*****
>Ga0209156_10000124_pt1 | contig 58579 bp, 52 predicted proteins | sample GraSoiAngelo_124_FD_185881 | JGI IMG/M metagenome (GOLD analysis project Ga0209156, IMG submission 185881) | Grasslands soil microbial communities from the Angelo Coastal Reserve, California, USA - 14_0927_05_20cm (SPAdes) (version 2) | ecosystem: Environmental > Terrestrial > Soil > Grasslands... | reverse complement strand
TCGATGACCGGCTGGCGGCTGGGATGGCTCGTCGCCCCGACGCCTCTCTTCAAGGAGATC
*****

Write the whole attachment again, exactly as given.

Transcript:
>Ga0209156_10000124_pt1 | contig 58579 bp, 52 predicted proteins | sample GraSoiAngelo_124_FD_185881 | JGI IMG/M metagenome (GOLD analysis project Ga0209156, IMG submission 185881) | Grasslands soil microbial communities from the Angelo Coastal Reserve, California, USA - 14_0927_05_20cm (SPAdes) (version 2) | ecosystem: Environmental > Terrestrial > Soil > Grasslands... | reverse complement strand
TCGATGACCGGCTGGCGGCTGGGATGGCTCGTCGCCCCGACGCCTCTCTTCAAGGAGATC